Pet ministry promotes compassion and caring

Anne Marie Amacher
Members of Quad Cities Canine Assistance Network brought therapy dogs to the first pet ministry meeting at St. John Vianney Parish in Bettendorf last month.

By Anne Marie Amacher
The Catholic Messenger

BETTENDORF — Several dogs and their owners offered pet therapy to open a new pet ministry at St. John Vianney Parish on Jan. 9.

Parishioner Lisa McCool, who started St. Francis of Assisi Pet Ministry, invited Quad Cities Canine Assistance Network (QCCAN) to provide “good feelings and therapy.” She encouraged participants to pet and visit the dogs. McCool discovered the need for pet ministry after doing some research and talked with her pastor, Father Rich Adam, who encouraged her to start the ministry. His dog, Joey Adam, is the official mascot.

The ministry’s mission is to “promote compassion for all God’s creatures and to encourage pet owners and caretakers with love, and to support all who care about animals with prayer and action.” The mission statement’s acronym, CARE, stands for compassion and caring, actively partnering with organizations sharing the vision of how pets enrich people’s lives, reaching out to agencies and organizations, and education.


Compassion and caring

Ideas include a prayer chain, sending sympathy cards to owners who have lost a pet, animal blessing on the Feast of St. Francis, and grief counseling. Among other suggestions are classes to help families decide if they are ready for a pet, therapy dog visits to the homebound, and a service to walk dogs, especially for parishioner pet owners who are elderly or homebound.

Actively partner

McCool said one partnership could be with QCCAN, based in Carbon Cliff, Illinois. Ellen of QCCAN said the organization provides training for therapy dogs and takes therapy dogs on visits to various places. Therapy dogs provide comfort and help reduce or relieve stress for people in schools, nursing homes, libraries and at community events. Despite COVID-19, QCCAN made around 200 visits from March 2021 to December 2021. All visits are by invitation only.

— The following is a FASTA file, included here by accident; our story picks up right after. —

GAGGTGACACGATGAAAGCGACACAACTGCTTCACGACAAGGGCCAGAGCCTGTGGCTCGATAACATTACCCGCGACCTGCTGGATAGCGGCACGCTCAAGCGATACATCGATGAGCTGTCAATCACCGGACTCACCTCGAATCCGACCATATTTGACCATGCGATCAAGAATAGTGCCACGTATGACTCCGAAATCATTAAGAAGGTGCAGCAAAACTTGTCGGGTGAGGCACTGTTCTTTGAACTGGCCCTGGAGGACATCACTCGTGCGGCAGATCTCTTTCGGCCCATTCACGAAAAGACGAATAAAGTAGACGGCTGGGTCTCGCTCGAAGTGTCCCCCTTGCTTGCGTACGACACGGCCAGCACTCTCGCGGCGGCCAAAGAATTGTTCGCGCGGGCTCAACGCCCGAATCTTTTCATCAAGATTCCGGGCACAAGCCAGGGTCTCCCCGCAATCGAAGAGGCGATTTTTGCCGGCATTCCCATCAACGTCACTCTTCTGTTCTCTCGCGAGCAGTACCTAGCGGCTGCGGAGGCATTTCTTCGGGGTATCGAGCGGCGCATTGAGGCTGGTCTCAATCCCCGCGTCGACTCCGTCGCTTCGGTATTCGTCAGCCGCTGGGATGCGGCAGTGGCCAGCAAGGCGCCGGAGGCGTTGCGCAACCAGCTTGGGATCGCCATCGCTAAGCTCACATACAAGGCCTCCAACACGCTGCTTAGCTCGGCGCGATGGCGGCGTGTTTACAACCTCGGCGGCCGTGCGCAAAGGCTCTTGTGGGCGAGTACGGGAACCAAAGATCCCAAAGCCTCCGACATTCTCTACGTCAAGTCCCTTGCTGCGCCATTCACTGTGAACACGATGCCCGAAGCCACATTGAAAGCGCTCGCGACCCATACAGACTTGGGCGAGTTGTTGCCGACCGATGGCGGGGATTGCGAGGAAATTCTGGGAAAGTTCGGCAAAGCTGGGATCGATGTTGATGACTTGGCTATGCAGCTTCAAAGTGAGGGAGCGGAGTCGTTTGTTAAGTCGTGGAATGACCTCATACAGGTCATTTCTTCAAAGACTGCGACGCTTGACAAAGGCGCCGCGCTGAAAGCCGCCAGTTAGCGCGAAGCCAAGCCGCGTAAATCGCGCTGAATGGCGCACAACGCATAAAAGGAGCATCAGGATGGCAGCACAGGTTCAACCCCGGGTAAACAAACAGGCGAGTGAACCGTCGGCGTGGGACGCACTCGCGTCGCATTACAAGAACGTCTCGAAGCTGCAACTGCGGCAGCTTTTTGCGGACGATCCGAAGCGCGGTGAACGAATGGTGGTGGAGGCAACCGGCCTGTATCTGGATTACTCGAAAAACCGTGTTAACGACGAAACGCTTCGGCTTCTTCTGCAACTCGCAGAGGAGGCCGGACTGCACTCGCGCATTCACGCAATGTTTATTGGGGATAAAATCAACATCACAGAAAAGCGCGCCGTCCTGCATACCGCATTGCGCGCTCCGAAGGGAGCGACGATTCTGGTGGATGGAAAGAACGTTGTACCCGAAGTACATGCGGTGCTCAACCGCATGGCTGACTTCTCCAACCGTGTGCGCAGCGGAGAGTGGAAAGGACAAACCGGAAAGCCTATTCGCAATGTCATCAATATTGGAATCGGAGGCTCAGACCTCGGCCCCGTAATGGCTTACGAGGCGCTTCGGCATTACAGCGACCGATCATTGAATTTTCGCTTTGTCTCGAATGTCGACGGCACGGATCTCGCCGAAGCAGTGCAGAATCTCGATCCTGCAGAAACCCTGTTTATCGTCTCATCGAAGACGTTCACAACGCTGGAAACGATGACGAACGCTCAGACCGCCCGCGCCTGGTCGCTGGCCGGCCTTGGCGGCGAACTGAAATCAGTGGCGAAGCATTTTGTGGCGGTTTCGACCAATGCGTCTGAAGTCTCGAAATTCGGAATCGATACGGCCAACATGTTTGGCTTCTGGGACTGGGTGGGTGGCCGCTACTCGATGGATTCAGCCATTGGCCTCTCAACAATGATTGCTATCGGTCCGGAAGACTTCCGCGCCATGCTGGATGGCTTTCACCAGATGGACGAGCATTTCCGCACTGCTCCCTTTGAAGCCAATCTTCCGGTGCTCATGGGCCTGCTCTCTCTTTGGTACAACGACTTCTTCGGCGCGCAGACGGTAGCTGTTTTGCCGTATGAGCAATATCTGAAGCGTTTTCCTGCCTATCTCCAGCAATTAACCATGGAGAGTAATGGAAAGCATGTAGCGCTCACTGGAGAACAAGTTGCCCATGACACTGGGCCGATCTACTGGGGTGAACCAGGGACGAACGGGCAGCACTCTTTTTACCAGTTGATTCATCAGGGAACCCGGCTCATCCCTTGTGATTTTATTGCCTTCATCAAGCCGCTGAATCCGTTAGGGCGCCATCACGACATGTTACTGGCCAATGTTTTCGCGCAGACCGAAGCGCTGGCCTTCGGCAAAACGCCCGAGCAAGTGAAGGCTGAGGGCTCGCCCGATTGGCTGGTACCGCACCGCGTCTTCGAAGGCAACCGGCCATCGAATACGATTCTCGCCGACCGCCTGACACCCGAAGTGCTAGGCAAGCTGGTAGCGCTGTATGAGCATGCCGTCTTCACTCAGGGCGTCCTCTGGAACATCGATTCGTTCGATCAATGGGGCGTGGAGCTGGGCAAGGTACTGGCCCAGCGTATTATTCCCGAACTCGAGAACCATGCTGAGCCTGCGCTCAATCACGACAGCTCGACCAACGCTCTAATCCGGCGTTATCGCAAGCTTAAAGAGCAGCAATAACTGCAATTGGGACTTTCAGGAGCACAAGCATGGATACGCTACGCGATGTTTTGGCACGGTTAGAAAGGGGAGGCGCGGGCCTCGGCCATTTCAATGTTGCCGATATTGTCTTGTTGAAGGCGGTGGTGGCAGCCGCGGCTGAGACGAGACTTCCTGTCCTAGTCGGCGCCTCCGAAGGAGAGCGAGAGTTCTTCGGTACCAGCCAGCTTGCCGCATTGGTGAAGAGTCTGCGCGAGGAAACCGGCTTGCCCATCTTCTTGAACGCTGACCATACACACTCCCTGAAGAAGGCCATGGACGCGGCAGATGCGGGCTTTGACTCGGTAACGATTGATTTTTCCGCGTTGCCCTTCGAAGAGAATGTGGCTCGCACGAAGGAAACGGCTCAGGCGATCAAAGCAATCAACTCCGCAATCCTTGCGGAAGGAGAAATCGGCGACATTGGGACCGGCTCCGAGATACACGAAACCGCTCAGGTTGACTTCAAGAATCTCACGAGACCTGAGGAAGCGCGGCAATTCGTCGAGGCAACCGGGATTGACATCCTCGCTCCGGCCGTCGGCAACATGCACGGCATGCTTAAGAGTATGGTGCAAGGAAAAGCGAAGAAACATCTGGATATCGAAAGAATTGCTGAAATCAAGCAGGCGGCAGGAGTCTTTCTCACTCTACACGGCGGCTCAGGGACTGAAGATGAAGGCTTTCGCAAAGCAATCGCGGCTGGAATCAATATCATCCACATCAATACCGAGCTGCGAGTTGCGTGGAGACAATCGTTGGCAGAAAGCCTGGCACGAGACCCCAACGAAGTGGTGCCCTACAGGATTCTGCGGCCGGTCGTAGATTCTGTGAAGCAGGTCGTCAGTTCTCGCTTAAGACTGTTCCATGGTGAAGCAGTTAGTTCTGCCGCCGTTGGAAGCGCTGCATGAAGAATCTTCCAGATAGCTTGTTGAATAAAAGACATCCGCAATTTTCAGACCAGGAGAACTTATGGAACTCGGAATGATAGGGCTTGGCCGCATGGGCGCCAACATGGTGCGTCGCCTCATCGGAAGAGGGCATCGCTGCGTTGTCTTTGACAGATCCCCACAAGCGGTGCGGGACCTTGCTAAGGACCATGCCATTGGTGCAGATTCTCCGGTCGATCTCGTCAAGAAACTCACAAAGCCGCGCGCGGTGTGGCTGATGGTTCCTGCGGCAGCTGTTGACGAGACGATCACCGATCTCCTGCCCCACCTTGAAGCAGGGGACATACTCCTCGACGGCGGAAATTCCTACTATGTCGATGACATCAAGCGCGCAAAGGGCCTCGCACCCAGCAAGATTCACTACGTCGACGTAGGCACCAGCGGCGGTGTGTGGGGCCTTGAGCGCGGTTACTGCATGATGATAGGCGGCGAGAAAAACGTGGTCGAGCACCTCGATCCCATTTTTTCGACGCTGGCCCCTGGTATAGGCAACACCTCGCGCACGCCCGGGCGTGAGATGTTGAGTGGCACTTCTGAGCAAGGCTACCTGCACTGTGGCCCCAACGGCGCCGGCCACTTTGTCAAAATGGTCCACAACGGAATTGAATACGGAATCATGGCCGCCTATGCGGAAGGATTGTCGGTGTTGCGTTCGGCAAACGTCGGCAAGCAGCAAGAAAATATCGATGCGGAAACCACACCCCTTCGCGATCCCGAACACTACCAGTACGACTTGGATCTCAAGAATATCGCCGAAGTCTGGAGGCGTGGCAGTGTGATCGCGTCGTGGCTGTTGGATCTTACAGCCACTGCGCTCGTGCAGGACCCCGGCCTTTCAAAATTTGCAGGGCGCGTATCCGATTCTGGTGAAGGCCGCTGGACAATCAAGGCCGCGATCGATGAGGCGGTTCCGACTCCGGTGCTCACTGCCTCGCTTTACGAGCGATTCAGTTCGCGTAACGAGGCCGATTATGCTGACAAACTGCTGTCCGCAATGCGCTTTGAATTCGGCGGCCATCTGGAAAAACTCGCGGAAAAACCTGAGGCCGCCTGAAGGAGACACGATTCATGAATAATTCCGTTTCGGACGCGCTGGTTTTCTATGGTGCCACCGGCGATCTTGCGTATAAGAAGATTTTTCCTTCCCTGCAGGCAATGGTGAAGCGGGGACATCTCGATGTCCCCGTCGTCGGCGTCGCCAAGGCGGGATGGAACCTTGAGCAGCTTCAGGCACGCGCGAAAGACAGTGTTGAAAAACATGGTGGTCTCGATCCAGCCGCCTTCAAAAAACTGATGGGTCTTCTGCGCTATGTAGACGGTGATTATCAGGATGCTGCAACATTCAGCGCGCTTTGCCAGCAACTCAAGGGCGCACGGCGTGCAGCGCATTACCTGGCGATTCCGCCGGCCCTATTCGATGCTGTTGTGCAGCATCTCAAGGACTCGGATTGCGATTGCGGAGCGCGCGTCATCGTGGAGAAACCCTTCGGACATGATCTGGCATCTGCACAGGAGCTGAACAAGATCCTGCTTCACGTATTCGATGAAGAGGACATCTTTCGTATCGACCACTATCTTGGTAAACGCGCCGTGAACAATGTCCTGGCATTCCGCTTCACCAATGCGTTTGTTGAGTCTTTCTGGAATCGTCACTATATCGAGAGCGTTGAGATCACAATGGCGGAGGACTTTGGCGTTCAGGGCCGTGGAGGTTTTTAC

QCCAN’s therapy dog training involves a six-week basic class with learning commands. After passing basic training, a dog and owner can move to advanced classes. Upon completion, the dog is tested to become certified. Ellen said dogs can go through basic training more than once or take time going through the program, as needed. After certification, the owner and dog must attend three events annually and keep up on training.

In response to a question, Ellen said therapy dogs have served grieving families, including during a wake at a funeral home. Visits to homes also occur. She encouraged people to visit to learn more.

Additional ideas for partnerships include creating a list of pet friendly businesses, and partnering with other ministries at St. John Vianney.

Reach out

McCool said the pet ministry program could reach out to organizations such as King’s Harvest Pet Rescue in Davenport, Humane Society of Scott County in Davenport or Quad City Animal Welfare Center in Milan, Illinois. Each organization would welcome volunteers in a variety of positions. Other suggestions for reaching out included a pet fund collection for urgent veterinary care for pets whose owners lack pet insurance and cannot afford an emergency surgery, for instance. Another idea is to collect and distribute pet food to area food pantries. One participant suggested collecting pet food and toys on the birthday of Father Adam’s dog Joey for distribution to shelters.


McCool said several organizations provide education, such as QCCAN, Horses of Course in Blue Grass, AAVENGE, Humane Society and Quad City Animal Welfare. Participants suggested classes on various topics, such as pet anxiety due to fireworks, the puppy mill problem, and helping people to know if they are ready to own and take care of a pet.

Participant Jane Campagna said, “I don’t know of any other church that does this ministry. I am excited about it.” She thinks the pet ministry group can help people recognize the importance of pets in their lives, just as St. Francis set the example for caring for animals.
St. Francis of Assisi Pet Ministry meets the third Thursday of the month, except February, when the meeting is Feb. 24 at 7 p.m. in the activity center. For more information, contact McCool at (563) 340-0071 or email People from any parish and any faith may attend.

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